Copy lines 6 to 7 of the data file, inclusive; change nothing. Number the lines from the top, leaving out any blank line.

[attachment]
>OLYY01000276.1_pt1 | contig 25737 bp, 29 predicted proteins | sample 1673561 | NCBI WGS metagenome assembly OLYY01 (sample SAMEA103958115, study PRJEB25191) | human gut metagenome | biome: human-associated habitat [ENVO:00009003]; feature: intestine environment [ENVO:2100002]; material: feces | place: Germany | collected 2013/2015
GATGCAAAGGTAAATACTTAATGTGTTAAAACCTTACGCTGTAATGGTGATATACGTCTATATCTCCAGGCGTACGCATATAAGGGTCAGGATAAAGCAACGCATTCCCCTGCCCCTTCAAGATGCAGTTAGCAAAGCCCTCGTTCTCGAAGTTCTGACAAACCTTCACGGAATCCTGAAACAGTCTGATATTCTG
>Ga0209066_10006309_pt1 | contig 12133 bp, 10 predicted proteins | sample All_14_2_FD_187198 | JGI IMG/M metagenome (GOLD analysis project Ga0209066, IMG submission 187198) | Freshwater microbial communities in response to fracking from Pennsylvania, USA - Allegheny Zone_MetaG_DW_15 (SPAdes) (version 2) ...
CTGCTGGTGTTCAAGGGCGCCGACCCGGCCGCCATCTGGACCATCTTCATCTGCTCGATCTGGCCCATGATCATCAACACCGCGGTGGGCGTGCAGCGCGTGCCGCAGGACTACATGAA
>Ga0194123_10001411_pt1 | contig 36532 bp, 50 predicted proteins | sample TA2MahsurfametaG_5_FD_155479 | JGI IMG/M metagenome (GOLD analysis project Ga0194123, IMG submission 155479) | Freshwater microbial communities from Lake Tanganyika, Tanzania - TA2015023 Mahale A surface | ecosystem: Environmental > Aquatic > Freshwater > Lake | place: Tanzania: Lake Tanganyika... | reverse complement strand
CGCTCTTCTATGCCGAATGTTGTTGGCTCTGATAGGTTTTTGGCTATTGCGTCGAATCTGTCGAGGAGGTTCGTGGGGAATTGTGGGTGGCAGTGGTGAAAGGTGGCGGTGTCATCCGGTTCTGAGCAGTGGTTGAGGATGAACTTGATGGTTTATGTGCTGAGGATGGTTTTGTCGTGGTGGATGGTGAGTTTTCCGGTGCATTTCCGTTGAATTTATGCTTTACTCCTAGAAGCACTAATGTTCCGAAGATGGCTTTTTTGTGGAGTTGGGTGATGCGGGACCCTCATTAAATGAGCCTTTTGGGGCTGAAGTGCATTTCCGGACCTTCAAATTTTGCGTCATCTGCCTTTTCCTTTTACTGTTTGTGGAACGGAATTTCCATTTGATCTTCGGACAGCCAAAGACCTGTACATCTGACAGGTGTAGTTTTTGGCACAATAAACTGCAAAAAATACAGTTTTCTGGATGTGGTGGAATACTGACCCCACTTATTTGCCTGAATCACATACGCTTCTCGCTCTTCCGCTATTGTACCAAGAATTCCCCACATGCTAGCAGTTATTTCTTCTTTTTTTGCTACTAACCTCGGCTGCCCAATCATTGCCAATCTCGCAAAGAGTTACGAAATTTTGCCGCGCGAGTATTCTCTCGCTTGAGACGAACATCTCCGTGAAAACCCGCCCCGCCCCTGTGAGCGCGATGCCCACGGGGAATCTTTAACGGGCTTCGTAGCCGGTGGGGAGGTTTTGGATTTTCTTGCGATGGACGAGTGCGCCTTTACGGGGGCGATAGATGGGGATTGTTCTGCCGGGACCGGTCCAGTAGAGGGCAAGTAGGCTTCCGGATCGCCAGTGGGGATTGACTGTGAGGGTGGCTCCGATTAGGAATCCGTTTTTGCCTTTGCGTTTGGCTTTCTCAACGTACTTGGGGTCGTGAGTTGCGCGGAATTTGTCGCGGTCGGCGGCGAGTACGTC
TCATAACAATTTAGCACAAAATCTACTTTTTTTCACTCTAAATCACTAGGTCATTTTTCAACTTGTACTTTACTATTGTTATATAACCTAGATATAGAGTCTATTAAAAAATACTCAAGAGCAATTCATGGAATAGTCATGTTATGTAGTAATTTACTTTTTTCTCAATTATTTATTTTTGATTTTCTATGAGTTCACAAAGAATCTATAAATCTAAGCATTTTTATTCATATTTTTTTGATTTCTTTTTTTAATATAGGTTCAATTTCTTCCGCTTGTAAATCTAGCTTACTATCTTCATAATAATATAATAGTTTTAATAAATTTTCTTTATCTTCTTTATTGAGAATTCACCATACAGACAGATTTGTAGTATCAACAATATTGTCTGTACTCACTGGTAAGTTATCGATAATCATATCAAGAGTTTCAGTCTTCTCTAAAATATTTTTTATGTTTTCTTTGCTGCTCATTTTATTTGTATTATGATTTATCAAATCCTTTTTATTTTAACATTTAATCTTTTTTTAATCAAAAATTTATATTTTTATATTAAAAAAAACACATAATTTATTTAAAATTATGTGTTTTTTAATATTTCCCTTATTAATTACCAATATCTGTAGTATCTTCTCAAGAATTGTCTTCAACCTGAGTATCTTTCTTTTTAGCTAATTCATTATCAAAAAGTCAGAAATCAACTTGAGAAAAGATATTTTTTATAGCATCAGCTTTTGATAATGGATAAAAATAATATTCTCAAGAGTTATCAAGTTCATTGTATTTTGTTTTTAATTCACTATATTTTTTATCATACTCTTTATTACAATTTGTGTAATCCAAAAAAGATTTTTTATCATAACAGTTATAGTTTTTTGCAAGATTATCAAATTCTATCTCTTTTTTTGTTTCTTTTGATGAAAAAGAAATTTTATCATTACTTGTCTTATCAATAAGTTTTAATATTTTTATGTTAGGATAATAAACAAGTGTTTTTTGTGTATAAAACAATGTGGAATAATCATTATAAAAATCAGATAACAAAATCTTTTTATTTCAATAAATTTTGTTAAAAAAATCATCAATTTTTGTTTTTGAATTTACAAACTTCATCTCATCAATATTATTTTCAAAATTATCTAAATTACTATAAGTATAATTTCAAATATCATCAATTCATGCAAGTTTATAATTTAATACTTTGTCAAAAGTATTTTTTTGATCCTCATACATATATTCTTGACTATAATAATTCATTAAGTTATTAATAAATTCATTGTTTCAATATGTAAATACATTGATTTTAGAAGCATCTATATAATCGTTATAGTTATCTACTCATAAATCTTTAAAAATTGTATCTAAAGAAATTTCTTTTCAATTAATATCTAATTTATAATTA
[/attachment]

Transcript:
CGCTCTTCTATGCCGAATGTTGTTGGCTCTGATAGGTTTTTGGCTATTGCGTCGAATCTGTCGAGGAGGTTCGTGGGGAATTGTGGGTGGCAGTGGTGAAAGGTGGCGGTGTCATCCGGTTCTGAGCAGTGGTTGAGGATGAACTTGATGGTTTATGTGCTGAGGATGGTTTTGTCGTGGTGGATGGTGAGTTTTCCGGTGCATTTCCGTTGAATTTATGCTTTACTCCTAGAAGCACTAATGTTCCGAAGATGGCTTTTTTGTGGAGTTGGGTGATGCGGGACCCTCATTAAATGAGCCTTTTGGGGCTGAAGTGCATTTCCGGACCTTCAAATTTTGCGTCATCTGCCTTTTCCTTTTACTGTTTGTGGAACGGAATTTCCATTTGATCTTCGGACAGCCAAAGACCTGTACATCTGACAGGTGTAGTTTTTGGCACAATAAACTGCAAAAAATACAGTTTTCTGGATGTGGTGGAATACTGACCCCACTTATTTGCCTGAATCACATACGCTTCTCGCTCTTCCGCTATTGTACCAAGAATTCCCCACATGCTAGCAGTTATTTCTTCTTTTTTTGCTACTAACCTCGGCTGCCCAATCATTGCCAATCTCGCAAAGAGTTACGAAATTTTGCCGCGCGAGTATTCTCTCGCTTGAGACGAACATCTCCGTGAAAACCCGCCCCGCCCCTGTGAGCGCGATGCCCACGGGGAATCTTTAACGGGCTTCGTAGCCGGTGGGGAGGTTTTGGATTTTCTTGCGATGGACGAGTGCGCCTTTACGGGGGCGATAGATGGGGATTGTTCTGCCGGGACCGGTCCAGTAGAGGGCAAGTAGGCTTCCGGATCGCCAGTGGGGATTGACTGTGAGGGTGGCTCCGATTAGGAATCCGTTTTTGCCTTTGCGTTTGGCTTTCTCAACGTACTTGGGGTCGTGAGTTGCGCGGAATTTGTCGCGGTCGGCGGCGAGTACGTC
TCATAACAATTTAGCACAAAATCTACTTTTTTTCACTCTAAATCACTAGGTCATTTTTCAACTTGTACTTTACTATTGTTATATAACCTAGATATAGAGTCTATTAAAAAATACTCAAGAGCAATTCATGGAATAGTCATGTTATGTAGTAATTTACTTTTTTCTCAATTATTTATTTTTGATTTTCTATGAGTTCACAAAGAATCTATAAATCTAAGCATTTTTATTCATATTTTTTTGATTTCTTTTTTTAATATAGGTTCAATTTCTTCCGCTTGTAAATCTAGCTTACTATCTTCATAATAATATAATAGTTTTAATAAATTTTCTTTATCTTCTTTATTGAGAATTCACCATACAGACAGATTTGTAGTATCAACAATATTGTCTGTACTCACTGGTAAGTTATCGATAATCATATCAAGAGTTTCAGTCTTCTCTAAAATATTTTTTATGTTTTCTTTGCTGCTCATTTTATTTGTATTATGATTTATCAAATCCTTTTTATTTTAACATTTAATCTTTTTTTAATCAAAAATTTATATTTTTATATTAAAAAAAACACATAATTTATTTAAAATTATGTGTTTTTTAATATTTCCCTTATTAATTACCAATATCTGTAGTATCTTCTCAAGAATTGTCTTCAACCTGAGTATCTTTCTTTTTAGCTAATTCATTATCAAAAAGTCAGAAATCAACTTGAGAAAAGATATTTTTTATAGCATCAGCTTTTGATAATGGATAAAAATAATATTCTCAAGAGTTATCAAGTTCATTGTATTTTGTTTTTAATTCACTATATTTTTTATCATACTCTTTATTACAATTTGTGTAATCCAAAAAAGATTTTTTATCATAACAGTTATAGTTTTTTGCAAGATTATCAAATTCTATCTCTTTTTTTGTTTCTTTTGATGAAAAAGAAATTTTATCATTACTTGTCTTATCAATAAGTTTTAATATTTTTATGTTAGGATAATAAACAAGTGTTTTTTGTGTATAAAACAATGTGGAATAATCATTATAAAAATCAGATAACAAAATCTTTTTATTTCAATAAATTTTGTTAAAAAAATCATCAATTTTTGTTTTTGAATTTACAAACTTCATCTCATCAATATTATTTTCAAAATTATCTAAATTACTATAAGTATAATTTCAAATATCATCAATTCATGCAAGTTTATAATTTAATACTTTGTCAAAAGTATTTTTTTGATCCTCATACATATATTCTTGACTATAATAATTCATTAAGTTATTAATAAATTCATTGTTTCAATATGTAAATACATTGATTTTAGAAGCATCTATATAATCGTTATAGTTATCTACTCATAAATCTTTAAAAATTGTATCTAAAGAAATTTCTTTTCAATTAATATCTAATTTATAATTA